Norwegian author Karl Ove Knausgaard, known for his autobiographical essays called My Struggles, writes about his experience watching brain surgery in the latest issue of The New York Times Magazine.
After reading British neurosurgeon Henry Marsh’s book, Do No Harm, Knausgaard reached out to Marsh to see if he could witness a brain surgery operation. Marsh invited Knausgaard to join him in Albania to do so. Here is an expert from the piece:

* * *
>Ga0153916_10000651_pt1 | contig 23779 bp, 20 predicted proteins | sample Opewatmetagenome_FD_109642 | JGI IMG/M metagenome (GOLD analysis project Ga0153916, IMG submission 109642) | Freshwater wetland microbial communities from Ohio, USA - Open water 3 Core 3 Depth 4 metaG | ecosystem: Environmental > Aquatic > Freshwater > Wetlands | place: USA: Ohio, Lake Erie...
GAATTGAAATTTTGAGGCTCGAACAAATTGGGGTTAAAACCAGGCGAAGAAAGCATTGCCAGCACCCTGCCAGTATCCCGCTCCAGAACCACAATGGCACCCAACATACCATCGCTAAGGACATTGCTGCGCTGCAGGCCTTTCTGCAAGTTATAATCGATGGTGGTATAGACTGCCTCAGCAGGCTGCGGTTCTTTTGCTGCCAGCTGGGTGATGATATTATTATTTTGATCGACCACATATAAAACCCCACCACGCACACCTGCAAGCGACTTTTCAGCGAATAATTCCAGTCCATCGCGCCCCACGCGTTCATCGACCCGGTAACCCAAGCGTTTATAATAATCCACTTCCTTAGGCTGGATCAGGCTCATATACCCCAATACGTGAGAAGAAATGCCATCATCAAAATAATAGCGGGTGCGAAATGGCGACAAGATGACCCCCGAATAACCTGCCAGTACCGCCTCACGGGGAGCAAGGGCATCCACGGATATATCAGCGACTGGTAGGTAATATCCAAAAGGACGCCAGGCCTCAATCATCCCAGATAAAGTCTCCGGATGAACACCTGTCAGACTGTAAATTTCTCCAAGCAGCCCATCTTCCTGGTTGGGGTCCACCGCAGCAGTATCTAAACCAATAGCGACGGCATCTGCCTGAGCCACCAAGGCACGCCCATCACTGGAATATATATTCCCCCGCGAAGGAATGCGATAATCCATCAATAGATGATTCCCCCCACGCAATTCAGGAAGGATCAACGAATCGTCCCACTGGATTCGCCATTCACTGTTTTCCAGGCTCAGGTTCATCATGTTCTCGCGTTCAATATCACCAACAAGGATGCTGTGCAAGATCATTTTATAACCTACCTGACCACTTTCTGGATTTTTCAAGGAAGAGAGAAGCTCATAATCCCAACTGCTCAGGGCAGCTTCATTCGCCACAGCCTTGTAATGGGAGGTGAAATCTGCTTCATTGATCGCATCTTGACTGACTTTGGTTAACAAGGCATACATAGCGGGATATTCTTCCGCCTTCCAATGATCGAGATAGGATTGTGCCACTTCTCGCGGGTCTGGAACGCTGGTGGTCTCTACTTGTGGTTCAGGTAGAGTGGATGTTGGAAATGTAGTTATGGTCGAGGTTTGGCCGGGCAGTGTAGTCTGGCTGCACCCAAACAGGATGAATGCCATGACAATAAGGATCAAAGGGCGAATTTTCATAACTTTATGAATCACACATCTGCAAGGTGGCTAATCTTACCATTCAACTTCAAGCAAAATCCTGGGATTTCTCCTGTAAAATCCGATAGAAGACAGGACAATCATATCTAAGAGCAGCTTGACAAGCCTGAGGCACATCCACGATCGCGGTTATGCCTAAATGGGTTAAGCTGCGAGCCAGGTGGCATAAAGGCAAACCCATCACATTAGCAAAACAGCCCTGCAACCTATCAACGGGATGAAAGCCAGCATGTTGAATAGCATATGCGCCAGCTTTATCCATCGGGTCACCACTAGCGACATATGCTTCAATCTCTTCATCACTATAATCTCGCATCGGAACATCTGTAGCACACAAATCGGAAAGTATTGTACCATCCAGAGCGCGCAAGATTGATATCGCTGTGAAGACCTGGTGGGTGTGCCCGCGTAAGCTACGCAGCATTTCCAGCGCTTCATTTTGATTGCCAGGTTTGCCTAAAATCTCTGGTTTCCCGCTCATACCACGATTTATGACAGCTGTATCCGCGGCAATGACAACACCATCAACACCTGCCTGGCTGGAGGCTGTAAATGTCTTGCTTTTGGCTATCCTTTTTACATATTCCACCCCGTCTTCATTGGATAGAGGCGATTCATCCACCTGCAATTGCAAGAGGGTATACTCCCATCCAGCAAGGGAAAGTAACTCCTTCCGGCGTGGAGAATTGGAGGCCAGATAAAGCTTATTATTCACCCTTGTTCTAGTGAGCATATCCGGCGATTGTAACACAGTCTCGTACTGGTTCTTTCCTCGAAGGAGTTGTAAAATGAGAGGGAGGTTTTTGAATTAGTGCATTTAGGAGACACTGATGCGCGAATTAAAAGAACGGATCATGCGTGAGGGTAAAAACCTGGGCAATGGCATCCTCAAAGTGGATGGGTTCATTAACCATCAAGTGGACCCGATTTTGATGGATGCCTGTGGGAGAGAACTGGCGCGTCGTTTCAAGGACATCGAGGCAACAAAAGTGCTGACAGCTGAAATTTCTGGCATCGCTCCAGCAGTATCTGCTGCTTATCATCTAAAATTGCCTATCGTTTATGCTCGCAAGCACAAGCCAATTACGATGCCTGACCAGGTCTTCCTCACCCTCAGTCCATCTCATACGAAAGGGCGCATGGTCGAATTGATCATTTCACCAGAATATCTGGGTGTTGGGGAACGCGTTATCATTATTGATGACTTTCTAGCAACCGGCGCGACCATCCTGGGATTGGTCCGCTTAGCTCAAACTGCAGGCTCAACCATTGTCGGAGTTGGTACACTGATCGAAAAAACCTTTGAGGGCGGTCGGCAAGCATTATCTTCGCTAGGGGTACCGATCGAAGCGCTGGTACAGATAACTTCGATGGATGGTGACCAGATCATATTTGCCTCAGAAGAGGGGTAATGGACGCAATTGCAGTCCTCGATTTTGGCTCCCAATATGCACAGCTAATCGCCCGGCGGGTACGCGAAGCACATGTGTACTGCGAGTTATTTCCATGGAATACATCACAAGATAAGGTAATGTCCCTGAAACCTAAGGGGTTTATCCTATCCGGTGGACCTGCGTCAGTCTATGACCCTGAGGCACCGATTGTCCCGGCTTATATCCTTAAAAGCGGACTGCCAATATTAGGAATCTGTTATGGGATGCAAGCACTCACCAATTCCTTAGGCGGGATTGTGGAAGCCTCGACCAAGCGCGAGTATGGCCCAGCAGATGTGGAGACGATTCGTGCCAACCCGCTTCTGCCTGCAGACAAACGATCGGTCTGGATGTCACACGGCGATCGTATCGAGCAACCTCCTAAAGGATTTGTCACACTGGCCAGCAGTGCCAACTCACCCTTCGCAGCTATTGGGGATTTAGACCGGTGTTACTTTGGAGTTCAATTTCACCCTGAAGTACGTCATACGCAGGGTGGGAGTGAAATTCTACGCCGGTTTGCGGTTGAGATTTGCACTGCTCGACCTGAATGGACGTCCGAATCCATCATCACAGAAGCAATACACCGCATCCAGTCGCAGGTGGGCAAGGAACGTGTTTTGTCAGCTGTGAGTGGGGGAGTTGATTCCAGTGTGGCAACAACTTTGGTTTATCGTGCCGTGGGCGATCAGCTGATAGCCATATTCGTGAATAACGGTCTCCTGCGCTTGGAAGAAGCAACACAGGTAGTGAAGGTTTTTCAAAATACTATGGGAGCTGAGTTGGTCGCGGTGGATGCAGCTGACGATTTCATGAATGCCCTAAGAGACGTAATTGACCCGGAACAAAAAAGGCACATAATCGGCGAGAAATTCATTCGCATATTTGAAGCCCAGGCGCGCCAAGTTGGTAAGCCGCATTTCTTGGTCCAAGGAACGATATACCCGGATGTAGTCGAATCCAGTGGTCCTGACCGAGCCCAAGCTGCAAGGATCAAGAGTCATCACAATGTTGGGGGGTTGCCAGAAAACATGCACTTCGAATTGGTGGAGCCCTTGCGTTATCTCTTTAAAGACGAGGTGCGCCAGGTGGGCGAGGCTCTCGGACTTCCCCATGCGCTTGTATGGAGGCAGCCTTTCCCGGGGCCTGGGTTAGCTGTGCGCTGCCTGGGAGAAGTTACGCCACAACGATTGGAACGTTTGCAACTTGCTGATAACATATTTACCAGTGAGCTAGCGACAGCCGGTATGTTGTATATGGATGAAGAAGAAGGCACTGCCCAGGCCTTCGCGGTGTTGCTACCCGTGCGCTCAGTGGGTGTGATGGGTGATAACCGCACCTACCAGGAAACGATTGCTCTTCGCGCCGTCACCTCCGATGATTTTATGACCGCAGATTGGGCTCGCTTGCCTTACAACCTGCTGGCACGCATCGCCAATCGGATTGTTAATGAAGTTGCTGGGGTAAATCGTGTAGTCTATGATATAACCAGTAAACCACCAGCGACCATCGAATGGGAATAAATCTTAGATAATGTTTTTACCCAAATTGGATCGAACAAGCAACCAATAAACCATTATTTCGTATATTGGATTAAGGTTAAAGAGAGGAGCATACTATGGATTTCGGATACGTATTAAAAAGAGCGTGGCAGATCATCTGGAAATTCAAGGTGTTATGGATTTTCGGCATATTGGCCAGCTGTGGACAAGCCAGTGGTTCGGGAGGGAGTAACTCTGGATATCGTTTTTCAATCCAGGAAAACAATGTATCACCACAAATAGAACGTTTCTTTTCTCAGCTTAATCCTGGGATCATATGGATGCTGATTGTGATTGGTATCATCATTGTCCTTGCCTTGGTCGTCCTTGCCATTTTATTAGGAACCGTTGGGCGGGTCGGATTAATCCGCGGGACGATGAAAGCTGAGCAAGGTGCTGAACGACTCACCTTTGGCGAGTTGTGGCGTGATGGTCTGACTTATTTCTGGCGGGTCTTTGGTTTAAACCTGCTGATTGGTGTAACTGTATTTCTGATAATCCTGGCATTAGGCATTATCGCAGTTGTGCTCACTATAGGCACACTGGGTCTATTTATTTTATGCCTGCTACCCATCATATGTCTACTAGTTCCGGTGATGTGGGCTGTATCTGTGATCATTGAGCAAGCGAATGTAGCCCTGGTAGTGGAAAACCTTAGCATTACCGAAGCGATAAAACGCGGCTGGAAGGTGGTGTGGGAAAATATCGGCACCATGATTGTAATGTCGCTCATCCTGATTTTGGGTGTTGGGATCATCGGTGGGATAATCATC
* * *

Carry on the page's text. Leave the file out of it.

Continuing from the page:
The skull, now laid bare, was yellow-white, with thin stripes of blood trickling in all directions. Xhumari brought out a shiny metal instrument, shaped like a baton or a large soldering iron, with a bit at the end. He placed the bit against the crown and started to drill. A hard, buzzing sound rose faintly through the operating room. A small pile of finely ground bone formed around the bit as blood flowed down over the hard skull. When the drill had gone through the bone, Xhumari pulled it out; the result looked like the hole for a screw in a piece of plastic furniture. Xhumari made two more holes just like it. Then he took up another instrument, also made of shiny metal, and inserted the tip into the first hole. I realized that this was the saw.